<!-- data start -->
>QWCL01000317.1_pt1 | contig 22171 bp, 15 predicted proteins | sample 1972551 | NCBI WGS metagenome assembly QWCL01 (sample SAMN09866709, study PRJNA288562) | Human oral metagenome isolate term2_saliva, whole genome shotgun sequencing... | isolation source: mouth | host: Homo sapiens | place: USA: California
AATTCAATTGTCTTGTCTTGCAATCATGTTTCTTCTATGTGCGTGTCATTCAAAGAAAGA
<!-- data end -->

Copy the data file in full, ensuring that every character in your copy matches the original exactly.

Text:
>QWCL01000317.1_pt1 | contig 22171 bp, 15 predicted proteins | sample 1972551 | NCBI WGS metagenome assembly QWCL01 (sample SAMN09866709, study PRJNA288562) | Human oral metagenome isolate term2_saliva, whole genome shotgun sequencing... | isolation source: mouth | host: Homo sapiens | place: USA: California
AATTCAATTGTCTTGTCTTGCAATCATGTTTCTTCTATGTGCGTGTCATTCAAAGAAAGA